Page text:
Fred Hopkins

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Fred Hopkins (October 11, 1947 – January 7, 1999) [1] was a double bassist who played a major role in the development of the avant-garde jazz movement. [2] He was best known for his association with the trio Air with Henry Threadgill and Steve McCall, and for his numerous performances and extensive recordings with major jazz musicians such as Muhal Richard Abrams, Arthur Blythe, Oliver Lake, and David Murray. [3] He was a member of the AACM, [4] and a frequent participant in the loft jazz scene of the 1970s. [5] He also co-led a number of albums with the composer and cellist Diedre Murray. Gary Giddins wrote that Hopkins' playing "fused audacious power with mercuric reflexes." [6] Howard Reich, writing in the Chicago Tribune, stated that "many connoisseurs considered [Hopkins] the most accomplished jazz bassist of his generation" and praised him for "the extraordinarily fluid technique, sumptuous tone and innovative methods he brought to his instrument." [7]

Contents

Biography and Career

Hopkins was born in Chicago, [1] and grew up in a musical family, listening to a wide variety of music from an early age. [8] He attended DuSable High School, where he studied music under "Captain" Walter Dyett, who became well-known for mentoring and training musicians. [9] He was originally inspired to learn the cello after seeing a performance by Pablo Casals on television, but was told by Dyett that because the school didn't have a cello, he would have to play bass. [8] After graduating from high school, he worked at a grocery store, but was encouraged by Dyett and other friends to pursue music more seriously. [8] He soon began playing with the Civic Orchestra of Chicago, where he was the first recipient of the Charles Clark Memorial Scholarship, [10] and studying with Joseph Gustafeste, principal bassist for the Chicago Symphony Orchestra at the time, [1] [3] as well as picking up piano duo gigs. [8] In the mid-1960s, Hopkins attended a concert by AACM members at Hyde Park and was intrigued. [8] He also began playing with Kalaparusha Maurice McIntyre, with whom he would make his first recording in 1970 ( Forces and Feelings ), and started becoming more serious about improvisation, [8] playing with Muhal Richard Abrams's Experimental Band and other related groups. [11] Hopkins stated that a major inspiration at that time was hearing John Coltrane's Coltrane's Sound: "it really changed my whole outlook on music. I knew then that I could do anything I wanted to do... And from that point on, I just got more involved, and started meeting more people over the years." [8]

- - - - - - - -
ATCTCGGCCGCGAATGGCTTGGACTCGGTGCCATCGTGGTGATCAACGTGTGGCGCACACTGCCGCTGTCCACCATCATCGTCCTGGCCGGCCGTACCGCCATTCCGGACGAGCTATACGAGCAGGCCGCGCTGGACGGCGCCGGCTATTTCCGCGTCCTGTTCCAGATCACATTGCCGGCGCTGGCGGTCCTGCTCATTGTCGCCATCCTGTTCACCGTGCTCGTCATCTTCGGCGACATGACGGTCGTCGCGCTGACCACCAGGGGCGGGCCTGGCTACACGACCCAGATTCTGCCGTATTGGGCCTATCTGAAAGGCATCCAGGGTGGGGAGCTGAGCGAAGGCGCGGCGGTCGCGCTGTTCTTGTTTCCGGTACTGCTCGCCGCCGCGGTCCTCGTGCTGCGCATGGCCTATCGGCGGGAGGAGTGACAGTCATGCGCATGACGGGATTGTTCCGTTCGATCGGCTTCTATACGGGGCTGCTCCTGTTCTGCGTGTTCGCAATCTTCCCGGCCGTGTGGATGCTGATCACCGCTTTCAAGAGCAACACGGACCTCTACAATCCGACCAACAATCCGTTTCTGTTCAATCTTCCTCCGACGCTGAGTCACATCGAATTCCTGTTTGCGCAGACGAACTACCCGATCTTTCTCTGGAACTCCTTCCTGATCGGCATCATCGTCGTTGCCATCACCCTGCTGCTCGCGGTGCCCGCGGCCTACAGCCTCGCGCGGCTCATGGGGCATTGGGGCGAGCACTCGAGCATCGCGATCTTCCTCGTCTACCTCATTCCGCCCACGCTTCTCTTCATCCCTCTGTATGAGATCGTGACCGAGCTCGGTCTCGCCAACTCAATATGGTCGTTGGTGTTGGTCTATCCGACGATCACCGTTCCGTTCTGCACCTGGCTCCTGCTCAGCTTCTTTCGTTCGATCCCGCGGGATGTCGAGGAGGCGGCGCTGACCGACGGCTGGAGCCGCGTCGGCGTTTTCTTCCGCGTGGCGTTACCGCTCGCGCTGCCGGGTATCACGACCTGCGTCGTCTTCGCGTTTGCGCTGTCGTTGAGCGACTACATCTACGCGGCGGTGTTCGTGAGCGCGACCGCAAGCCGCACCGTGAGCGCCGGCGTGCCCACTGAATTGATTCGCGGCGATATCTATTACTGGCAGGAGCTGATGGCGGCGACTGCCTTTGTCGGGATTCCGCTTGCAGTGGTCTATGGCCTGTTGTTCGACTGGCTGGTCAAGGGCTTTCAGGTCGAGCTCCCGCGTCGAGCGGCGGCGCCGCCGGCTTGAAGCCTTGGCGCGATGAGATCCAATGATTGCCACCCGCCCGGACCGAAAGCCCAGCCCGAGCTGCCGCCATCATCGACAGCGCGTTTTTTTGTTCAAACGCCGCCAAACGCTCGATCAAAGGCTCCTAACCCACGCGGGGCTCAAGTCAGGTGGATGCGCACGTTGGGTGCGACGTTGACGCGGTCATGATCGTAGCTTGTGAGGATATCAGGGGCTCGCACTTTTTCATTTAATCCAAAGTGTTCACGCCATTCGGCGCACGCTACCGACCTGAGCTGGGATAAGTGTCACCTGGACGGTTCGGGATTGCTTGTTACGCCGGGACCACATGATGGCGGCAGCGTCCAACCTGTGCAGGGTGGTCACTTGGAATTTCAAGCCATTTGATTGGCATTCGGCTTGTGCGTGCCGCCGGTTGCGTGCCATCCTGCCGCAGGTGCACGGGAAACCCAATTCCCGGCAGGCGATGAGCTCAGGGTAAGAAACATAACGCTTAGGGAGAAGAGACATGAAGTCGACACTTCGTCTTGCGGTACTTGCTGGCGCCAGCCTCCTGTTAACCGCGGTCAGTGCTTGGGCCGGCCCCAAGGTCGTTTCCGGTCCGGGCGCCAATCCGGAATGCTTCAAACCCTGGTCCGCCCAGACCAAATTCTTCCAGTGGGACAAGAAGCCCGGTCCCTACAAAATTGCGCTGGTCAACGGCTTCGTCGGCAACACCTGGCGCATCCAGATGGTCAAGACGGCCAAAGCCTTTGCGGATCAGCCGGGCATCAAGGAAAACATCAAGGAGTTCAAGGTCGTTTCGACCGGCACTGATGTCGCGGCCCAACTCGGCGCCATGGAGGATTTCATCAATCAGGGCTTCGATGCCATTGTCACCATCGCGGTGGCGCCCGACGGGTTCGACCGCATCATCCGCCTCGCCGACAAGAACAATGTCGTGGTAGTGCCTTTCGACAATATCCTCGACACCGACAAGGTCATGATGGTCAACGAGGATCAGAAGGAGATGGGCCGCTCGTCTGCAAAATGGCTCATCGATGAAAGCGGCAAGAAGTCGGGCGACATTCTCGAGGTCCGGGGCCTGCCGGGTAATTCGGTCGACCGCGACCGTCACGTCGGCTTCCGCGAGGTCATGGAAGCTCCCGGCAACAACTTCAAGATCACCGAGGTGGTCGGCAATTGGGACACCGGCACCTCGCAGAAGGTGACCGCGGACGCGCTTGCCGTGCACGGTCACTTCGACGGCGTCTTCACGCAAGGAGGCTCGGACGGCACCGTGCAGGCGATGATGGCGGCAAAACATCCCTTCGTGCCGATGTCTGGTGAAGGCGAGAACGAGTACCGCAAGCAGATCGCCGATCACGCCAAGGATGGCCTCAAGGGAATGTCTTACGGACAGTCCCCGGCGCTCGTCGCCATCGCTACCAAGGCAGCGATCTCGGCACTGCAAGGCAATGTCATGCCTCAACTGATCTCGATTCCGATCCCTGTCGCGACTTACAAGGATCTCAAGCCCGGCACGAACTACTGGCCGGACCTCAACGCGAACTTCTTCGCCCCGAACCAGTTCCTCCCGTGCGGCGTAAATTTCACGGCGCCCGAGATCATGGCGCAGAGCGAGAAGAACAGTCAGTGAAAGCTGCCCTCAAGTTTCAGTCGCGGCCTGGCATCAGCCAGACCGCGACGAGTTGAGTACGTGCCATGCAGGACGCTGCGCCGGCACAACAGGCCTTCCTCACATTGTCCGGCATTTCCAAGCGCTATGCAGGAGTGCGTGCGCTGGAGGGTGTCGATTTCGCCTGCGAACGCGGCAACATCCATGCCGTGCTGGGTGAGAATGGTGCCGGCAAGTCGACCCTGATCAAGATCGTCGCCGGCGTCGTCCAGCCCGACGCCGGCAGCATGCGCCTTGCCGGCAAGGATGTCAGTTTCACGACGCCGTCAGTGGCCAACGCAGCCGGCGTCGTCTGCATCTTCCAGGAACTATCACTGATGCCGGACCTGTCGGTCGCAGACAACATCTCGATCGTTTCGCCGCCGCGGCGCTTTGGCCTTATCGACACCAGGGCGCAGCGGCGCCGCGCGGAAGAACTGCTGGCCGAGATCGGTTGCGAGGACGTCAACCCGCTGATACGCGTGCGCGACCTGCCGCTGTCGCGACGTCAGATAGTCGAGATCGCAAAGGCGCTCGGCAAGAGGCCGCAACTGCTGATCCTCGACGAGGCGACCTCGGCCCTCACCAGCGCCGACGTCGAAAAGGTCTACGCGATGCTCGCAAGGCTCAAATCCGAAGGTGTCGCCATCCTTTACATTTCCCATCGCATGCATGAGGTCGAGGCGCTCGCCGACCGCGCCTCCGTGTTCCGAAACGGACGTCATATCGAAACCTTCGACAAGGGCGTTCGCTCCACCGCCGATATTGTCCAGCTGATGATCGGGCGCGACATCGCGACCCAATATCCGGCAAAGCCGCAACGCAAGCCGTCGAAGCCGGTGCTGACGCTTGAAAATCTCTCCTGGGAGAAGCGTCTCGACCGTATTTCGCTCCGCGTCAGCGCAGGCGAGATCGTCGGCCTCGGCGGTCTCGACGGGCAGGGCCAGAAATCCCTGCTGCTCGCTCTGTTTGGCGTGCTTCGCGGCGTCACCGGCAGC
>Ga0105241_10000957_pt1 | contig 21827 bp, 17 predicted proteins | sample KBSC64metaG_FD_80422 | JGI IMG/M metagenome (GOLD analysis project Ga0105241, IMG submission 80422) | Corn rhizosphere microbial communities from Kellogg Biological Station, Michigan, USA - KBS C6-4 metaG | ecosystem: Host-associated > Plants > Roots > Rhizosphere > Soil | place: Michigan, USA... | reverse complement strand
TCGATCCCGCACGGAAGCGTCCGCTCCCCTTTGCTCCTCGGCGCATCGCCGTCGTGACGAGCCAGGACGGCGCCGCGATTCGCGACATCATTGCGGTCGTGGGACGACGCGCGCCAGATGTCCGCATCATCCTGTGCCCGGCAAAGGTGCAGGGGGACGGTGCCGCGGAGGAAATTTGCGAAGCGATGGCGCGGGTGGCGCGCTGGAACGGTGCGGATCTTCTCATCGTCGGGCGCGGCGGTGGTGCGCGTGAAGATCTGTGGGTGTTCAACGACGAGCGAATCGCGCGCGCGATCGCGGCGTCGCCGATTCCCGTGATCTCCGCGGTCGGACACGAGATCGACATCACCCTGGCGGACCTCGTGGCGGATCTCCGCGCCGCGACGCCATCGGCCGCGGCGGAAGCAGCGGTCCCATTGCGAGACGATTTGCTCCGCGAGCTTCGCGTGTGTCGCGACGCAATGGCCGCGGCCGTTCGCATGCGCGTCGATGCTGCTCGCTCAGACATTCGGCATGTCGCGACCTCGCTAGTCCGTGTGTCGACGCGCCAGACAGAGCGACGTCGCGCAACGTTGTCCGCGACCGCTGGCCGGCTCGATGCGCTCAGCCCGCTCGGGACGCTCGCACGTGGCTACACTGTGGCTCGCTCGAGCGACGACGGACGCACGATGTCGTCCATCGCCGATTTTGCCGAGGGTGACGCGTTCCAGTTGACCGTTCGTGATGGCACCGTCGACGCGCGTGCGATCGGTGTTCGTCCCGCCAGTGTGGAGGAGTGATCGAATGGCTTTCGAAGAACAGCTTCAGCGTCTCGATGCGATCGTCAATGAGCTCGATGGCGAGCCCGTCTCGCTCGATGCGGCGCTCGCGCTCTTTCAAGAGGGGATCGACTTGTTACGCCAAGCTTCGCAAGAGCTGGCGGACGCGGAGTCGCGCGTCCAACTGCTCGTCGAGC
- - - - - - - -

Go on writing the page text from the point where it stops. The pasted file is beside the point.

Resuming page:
In the early 1970s, he formed a trio called Reflection with saxophonist Henry Threadgill and drummer Steve McCall. In 1975, he, like many other Chicago free-jazz musicians, [12] left and moved to New York, [1] where he soon regrouped with Threadgill and McCall, who also moved there at around the same time. They renamed their trio Air, and went on to tour and record extensively. [13] He also joined the AACM, immersed himself in New York's loft scene, [3] and, over the following decades, increasingly gained recognition, gigging with Roy Haynes [12] and performing and recording with artists such as Muhal Richard Abrams, Hamiet Bluiett, Anthony Braxton, Marion Brown, Arthur Blythe, Oliver Lake, David Murray, Diedre Murray, and Don Pullen, as well as with various groups led by Threadgill. [12]